DOE orders halt to sales of noncompliant cooling, heating equipment

The Energy Department has ordered a manufacturer to stop selling heating and cooling equipment that fails to meet minimum efficiency standards.

AeroSys Inc. must stop distribution of an air conditioner and heat pump that DOE testing found consumed more energy than allowed under federal standards under the notice issued last week.

"This action is designed to send a clear message to all manufacturers -- this Administration takes energy efficiency seriously and we will act aggressively to remove any products from the market that are violating national appliance standards," DOE General Counsel Scott Blake Harris said in a statement. "We will continue to take the steps necessary to protect American consumers and the environment from wasteful and inefficient appliances."

Last year, the agency subpoenaed energy data from Hagerstown, Md.-based AeroSys for certain heat pumps and air conditioners and began independent testing on six air conditioners and one heat pump.

The test data show the heat pump and one air conditioner consume more energy than federal law allows. Another air conditioner met the standard, and testing for the four additional air conditioner models is ongoing.


In its notice of noncompliance to AeroSys, DOE required the manufacturer to respond within 15 days detailing steps the company will take to remove the two noncompliant models from U.S. markets. The company also must notify all businesses where the products were distributed, alerting them to the products' failure to meet efficiency standards. Failure to comply will result in a judicial order to stop sales of the inefficient models, DOE said.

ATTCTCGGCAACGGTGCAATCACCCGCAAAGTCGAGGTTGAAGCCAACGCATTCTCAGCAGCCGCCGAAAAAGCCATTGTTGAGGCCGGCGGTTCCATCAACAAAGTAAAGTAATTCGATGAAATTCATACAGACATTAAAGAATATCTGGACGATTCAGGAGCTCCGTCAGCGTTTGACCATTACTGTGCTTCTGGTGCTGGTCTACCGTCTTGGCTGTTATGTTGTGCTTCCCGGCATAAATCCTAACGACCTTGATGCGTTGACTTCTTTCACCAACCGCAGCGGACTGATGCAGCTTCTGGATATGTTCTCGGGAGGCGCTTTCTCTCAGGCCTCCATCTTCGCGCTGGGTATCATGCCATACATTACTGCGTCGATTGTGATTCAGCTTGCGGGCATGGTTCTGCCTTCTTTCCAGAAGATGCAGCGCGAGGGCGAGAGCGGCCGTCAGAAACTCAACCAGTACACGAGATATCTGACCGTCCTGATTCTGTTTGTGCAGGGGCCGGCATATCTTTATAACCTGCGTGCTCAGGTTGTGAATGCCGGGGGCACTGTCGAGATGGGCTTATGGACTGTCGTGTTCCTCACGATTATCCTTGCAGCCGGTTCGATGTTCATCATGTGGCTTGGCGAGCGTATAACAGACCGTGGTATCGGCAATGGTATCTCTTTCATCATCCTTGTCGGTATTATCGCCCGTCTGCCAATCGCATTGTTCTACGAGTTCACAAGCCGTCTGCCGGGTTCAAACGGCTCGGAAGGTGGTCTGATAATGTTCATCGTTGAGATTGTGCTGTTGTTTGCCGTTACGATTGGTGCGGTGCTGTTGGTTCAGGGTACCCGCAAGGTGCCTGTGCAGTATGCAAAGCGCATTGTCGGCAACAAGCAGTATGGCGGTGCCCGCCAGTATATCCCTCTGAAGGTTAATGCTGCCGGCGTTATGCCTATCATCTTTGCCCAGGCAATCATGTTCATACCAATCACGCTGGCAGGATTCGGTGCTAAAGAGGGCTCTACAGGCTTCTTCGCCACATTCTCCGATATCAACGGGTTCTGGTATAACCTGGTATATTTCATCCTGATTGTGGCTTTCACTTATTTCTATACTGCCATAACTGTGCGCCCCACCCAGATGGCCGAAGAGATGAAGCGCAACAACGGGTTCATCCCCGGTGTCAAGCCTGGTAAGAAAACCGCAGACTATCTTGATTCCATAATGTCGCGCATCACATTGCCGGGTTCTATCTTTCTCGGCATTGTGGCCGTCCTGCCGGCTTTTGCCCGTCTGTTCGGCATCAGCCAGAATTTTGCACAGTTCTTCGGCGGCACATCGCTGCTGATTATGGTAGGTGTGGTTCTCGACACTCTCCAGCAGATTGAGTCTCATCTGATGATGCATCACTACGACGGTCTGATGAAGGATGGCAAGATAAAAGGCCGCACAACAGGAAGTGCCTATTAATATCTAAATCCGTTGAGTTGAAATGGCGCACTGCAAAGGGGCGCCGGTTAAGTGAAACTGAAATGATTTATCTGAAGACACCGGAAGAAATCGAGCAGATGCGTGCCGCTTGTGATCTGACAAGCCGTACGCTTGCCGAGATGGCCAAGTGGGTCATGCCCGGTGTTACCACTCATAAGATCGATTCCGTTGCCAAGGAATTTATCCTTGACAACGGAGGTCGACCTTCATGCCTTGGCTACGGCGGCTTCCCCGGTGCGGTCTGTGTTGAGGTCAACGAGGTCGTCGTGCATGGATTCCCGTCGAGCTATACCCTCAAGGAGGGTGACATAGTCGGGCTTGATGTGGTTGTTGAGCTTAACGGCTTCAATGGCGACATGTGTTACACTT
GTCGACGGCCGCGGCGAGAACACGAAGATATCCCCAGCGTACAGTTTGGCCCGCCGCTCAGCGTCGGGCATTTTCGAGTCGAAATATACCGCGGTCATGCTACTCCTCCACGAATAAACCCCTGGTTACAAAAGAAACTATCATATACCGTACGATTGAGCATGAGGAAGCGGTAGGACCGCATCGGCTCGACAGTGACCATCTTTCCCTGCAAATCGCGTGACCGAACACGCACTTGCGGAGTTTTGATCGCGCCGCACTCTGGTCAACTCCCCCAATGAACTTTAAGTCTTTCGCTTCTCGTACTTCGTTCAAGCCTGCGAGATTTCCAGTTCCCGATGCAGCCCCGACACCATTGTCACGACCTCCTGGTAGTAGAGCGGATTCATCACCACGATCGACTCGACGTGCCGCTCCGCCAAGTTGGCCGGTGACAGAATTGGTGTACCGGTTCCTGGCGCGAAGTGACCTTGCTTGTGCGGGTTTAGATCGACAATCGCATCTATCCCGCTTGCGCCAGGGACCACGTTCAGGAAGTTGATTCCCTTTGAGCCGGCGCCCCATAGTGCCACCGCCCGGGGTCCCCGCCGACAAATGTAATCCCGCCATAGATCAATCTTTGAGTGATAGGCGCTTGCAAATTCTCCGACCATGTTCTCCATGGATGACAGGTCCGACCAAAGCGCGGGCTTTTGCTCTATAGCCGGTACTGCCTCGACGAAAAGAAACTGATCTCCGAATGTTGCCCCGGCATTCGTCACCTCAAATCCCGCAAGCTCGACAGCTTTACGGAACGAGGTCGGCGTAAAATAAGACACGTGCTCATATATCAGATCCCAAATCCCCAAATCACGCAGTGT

The move is the latest in a string of actions the department has taken to ramp up enforcement of minimum energy efficiency standards and the joint Energy Star certification program it shares with U.S. EPA. Last fall, an audit found some products without the Energy Star label were more efficient than those with it, and last week, a Government Accountability Office report said the Energy Star program is vulnerable to fraud.

"Efficiency standards are intended to get products ... that don't meet minimum standards out of the market, while Energy Star drives the market toward efficiency," said Jen Stutsman, a DOE spokeswoman. "It's important to address both" (Greenwire, March 24).

Last week, DOE issued subpoenas to four companies alleged to have been making and selling torchiere floor lamps and air conditioning and heating equipment that do not meet minimum federal standards.

Those companies, Target Corp., Adesso Inc., Habitex Corp. and Air Con International, have 30 days to submit data about the energy consumption, marketing and sales of their products.

Click here to read the notice of noncompliance.

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